About jeanstonemv

Author. Writer. Adventurer. (LOL)

Coming Soon . . .

IMG_7054Welcome to Chappaquiddick, indeed! It’s summer now . . . there are lots of folks hiking, biking, and sunning on Chappy now, but soon . . . yes, SOON it will be—gasp!—Christmas . . . and, even better, A VINEYARD CHRISTMAS!

I am, of course, referring to my latest novel, which will be released Sept. 24th from Kensington Books. The first in a new Vineyard series, the story takes place on Chappaquiddick because I wanted to set it not only on the Vineyard but also in a place where my characters might get stranded if a fierce nor’easter rolled in, and where cell service and power might more readily crash.

But I’ve said too much. For now, here’s a photo of the sign on the front of, yes, you guessed it, the Chappy Community Center. This is the place where an awesome book group (that I whole-heartedly attend) meets in summers (and where tons of other fun stuff happens), and where the fabulous potlucks take place (where I love to go on Wednesday nights in winter).

So watch this sign . . . soon all will be revealed!

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Crossing into Summer

Last night I was coming home from the Cape on the 7:45 p.m. boat, the Governor—the small, open freight ferry. The sun was starting to set, the water was calm, the night cool but not cold as there was hardly a breeze. In short, it was a perfect crossing. Until . . .
Just before we entered Vineyard Haven Harbor, we stopped. Dead. Dead Calm, I thought, remembering an old horror film that I hadn’t been able to watch that was based on an even older book that I couldn’t read, what with my over-active imagination and terror of things that go bump in the night. Or, in this case, the sea. It probably didn’t help that the Fourth of July is approaching so yet another anniversary for the film, JAWS, is looming.
I didn’t know why we were sitting there what seemed like too long. (I do know I wanted no reminders that the boats had undergone their own brand of horror stories over the winter.) Rather than obsessing, I decided to study the coastline ahead, the curve of West Chop with its lighthouse that steadily blinked its welcome. It felt . . . peaceful. Not JAWS-like at all.
By then it was well past 8:00 p.m., and the orange sunset was fading into darkness. That’s when I noticed the lights. From West Chop to the harbor, lights appeared in countless windows of the waterfront homes—homes large and small, old and new, most gray-shingled and sitting high on the bluff, perhaps watching the water as I was watching them.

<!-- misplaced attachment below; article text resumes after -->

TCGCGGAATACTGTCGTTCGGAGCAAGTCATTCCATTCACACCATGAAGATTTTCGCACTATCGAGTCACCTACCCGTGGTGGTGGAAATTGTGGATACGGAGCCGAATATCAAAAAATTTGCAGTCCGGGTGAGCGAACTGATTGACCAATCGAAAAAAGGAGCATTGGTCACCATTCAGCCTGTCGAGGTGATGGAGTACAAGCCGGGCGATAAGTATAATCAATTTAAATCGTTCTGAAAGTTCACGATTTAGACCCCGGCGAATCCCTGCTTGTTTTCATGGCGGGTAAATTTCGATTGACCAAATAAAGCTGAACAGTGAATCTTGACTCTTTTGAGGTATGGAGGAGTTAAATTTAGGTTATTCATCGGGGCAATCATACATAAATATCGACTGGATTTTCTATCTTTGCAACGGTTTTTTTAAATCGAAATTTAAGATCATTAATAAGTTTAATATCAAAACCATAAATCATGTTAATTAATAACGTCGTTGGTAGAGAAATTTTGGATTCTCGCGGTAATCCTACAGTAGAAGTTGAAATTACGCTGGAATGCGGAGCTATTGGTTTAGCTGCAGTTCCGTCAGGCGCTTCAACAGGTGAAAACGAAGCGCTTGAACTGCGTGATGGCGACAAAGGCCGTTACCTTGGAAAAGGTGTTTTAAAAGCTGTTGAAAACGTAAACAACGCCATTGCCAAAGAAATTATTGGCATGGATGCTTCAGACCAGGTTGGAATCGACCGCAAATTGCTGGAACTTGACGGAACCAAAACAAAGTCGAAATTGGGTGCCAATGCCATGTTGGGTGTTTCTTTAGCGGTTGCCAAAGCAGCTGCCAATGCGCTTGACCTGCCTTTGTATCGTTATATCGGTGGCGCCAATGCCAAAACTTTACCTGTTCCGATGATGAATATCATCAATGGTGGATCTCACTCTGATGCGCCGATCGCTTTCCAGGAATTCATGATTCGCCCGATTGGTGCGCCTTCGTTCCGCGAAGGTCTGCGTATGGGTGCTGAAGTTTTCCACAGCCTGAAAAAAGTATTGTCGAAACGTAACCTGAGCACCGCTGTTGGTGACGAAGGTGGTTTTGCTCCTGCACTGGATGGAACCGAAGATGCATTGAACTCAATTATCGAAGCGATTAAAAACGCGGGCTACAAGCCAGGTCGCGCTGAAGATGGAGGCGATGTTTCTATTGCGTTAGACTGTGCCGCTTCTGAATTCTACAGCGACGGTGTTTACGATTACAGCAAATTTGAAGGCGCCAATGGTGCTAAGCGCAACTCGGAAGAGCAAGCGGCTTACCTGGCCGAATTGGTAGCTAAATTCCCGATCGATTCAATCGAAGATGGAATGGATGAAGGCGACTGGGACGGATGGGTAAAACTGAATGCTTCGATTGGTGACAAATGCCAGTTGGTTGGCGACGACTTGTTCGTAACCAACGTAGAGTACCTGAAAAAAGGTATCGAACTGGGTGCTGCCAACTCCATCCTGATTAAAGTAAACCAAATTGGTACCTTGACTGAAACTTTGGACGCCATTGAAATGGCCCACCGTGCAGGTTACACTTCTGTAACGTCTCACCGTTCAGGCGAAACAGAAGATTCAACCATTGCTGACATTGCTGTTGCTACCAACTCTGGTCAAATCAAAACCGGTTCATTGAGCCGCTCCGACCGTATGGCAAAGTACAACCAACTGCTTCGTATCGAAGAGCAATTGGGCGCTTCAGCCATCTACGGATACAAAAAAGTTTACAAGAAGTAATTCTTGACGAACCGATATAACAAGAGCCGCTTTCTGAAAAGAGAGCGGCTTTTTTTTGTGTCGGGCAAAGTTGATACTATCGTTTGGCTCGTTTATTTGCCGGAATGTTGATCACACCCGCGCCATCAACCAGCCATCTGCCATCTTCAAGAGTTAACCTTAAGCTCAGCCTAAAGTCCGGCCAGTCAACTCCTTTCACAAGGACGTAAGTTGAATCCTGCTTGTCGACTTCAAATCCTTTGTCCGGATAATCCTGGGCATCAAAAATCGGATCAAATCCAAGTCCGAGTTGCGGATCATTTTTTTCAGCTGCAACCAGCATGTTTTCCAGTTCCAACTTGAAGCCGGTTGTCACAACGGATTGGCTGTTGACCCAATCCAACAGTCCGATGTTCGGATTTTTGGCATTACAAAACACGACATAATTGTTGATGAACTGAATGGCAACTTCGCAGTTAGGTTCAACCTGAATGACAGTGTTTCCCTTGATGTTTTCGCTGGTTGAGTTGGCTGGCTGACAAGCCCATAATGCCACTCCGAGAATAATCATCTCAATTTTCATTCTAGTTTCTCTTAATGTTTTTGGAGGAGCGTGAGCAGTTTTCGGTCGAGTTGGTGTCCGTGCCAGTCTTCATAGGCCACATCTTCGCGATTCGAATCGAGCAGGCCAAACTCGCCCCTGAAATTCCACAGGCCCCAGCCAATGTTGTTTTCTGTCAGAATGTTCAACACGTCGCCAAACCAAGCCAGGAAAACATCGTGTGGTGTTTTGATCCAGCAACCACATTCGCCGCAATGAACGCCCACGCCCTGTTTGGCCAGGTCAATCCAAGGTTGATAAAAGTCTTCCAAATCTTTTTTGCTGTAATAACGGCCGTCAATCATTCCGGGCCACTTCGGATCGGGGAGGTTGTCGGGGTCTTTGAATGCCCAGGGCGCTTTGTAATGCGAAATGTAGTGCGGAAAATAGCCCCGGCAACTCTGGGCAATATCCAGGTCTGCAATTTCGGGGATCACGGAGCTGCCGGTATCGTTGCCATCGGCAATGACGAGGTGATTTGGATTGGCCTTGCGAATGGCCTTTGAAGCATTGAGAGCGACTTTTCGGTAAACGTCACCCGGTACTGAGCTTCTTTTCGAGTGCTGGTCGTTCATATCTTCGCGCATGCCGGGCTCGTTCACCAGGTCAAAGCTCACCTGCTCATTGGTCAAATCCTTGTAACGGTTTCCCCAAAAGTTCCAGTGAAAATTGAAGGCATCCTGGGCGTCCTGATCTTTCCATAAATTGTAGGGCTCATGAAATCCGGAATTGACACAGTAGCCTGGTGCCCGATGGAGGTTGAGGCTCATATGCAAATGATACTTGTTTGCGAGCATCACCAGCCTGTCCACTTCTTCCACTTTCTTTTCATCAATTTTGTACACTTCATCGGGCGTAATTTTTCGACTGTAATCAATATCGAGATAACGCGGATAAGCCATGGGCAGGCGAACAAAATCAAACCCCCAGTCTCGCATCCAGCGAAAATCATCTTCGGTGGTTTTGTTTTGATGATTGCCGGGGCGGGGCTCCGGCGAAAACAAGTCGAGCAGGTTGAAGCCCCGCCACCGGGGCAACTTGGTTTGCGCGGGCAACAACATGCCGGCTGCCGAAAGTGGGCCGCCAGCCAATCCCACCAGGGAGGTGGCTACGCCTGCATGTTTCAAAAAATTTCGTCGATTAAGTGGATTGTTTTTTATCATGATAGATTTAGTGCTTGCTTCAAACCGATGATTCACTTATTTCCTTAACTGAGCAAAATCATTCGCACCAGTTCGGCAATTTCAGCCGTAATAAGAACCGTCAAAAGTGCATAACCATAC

That’s when I knew that it really is summer again. Off season, most of those homes were dark, their windows boarded against winter’s nor’easters, their owners elsewhere, perhaps counting the weeks until they returned; off season, if I’d been on the Governor at that time of night, I’d be wrapped in a down coat and warm blanket to keep from freezing to death.
Yes, it is summer. The rhythm has changed; the island is alive again, vibrant with chattering voices and a palette of colors and the welcome sounds of music and laughter and the occasional bark of a black dog. And yes, with lights glowing in windows again. Through the bicycles and the mopeds and the long lines at restaurants, tranquility somehow remains, like the meadows up island, like the calm sea.
The Governor’s old engine finally rumbled back to life, like the rest of us who live here year-round, I supposed. Within only a few minutes, we glided into the harbor, pausing as one of the big ferries—the Martha’s Vineyard—passed. Up ahead, I saw another ferry docked in one of the two slips: apparently our delay had simply been to allow time for the Martha’s Vineyard to load up and leave.
It is summer, after all. Let the party begin!

Meanwhile, back on the Vineyard…

jean stone 2017Spring has sprung…sort of. The boats are running again…sort of.